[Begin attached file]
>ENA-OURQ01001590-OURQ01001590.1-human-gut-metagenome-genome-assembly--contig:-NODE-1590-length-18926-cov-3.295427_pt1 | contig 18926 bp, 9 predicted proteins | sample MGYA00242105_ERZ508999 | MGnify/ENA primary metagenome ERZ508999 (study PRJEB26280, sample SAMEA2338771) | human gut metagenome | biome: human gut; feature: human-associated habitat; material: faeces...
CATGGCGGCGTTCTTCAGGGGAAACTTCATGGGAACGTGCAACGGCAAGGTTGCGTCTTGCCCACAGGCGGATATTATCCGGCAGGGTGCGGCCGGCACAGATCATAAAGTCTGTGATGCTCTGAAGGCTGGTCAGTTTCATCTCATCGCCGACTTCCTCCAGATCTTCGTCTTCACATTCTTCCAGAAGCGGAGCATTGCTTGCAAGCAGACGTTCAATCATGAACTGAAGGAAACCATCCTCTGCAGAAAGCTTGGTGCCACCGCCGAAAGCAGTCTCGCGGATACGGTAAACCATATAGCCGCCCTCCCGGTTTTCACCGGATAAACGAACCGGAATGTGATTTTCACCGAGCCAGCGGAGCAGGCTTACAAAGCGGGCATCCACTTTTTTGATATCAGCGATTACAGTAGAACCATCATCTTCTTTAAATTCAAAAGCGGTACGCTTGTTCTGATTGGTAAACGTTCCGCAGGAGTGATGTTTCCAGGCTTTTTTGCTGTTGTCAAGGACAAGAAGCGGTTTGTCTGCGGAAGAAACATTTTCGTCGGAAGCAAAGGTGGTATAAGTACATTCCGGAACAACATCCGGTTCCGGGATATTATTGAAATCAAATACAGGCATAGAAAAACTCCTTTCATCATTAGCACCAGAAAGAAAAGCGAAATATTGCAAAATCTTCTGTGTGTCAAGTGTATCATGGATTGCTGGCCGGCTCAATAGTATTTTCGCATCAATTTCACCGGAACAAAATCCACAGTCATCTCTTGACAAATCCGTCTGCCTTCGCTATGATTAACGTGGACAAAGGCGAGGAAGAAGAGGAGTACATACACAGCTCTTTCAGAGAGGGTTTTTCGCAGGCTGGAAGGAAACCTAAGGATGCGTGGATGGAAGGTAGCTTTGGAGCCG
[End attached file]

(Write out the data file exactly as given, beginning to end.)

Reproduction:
>ENA-OURQ01001590-OURQ01001590.1-human-gut-metagenome-genome-assembly--contig:-NODE-1590-length-18926-cov-3.295427_pt1 | contig 18926 bp, 9 predicted proteins | sample MGYA00242105_ERZ508999 | MGnify/ENA primary metagenome ERZ508999 (study PRJEB26280, sample SAMEA2338771) | human gut metagenome | biome: human gut; feature: human-associated habitat; material: faeces...
CATGGCGGCGTTCTTCAGGGGAAACTTCATGGGAACGTGCAACGGCAAGGTTGCGTCTTGCCCACAGGCGGATATTATCCGGCAGGGTGCGGCCGGCACAGATCATAAAGTCTGTGATGCTCTGAAGGCTGGTCAGTTTCATCTCATCGCCGACTTCCTCCAGATCTTCGTCTTCACATTCTTCCAGAAGCGGAGCATTGCTTGCAAGCAGACGTTCAATCATGAACTGAAGGAAACCATCCTCTGCAGAAAGCTTGGTGCCACCGCCGAAAGCAGTCTCGCGGATACGGTAAACCATATAGCCGCCCTCCCGGTTTTCACCGGATAAACGAACCGGAATGTGATTTTCACCGAGCCAGCGGAGCAGGCTTACAAAGCGGGCATCCACTTTTTTGATATCAGCGATTACAGTAGAACCATCATCTTCTTTAAATTCAAAAGCGGTACGCTTGTTCTGATTGGTAAACGTTCCGCAGGAGTGATGTTTCCAGGCTTTTTTGCTGTTGTCAAGGACAAGAAGCGGTTTGTCTGCGGAAGAAACATTTTCGTCGGAAGCAAAGGTGGTATAAGTACATTCCGGAACAACATCCGGTTCCGGGATATTATTGAAATCAAATACAGGCATAGAAAAACTCCTTTCATCATTAGCACCAGAAAGAAAAGCGAAATATTGCAAAATCTTCTGTGTGTCAAGTGTATCATGGATTGCTGGCCGGCTCAATAGTATTTTCGCATCAATTTCACCGGAACAAAATCCACAGTCATCTCTTGACAAATCCGTCTGCCTTCGCTATGATTAACGTGGACAAAGGCGAGGAAGAAGAGGAGTACATACACAGCTCTTTCAGAGAGGGTTTTTCGCAGGCTGGAAGGAAACCTAAGGATGCGTGGATGGAAGGTAGCTTTGGAGCCG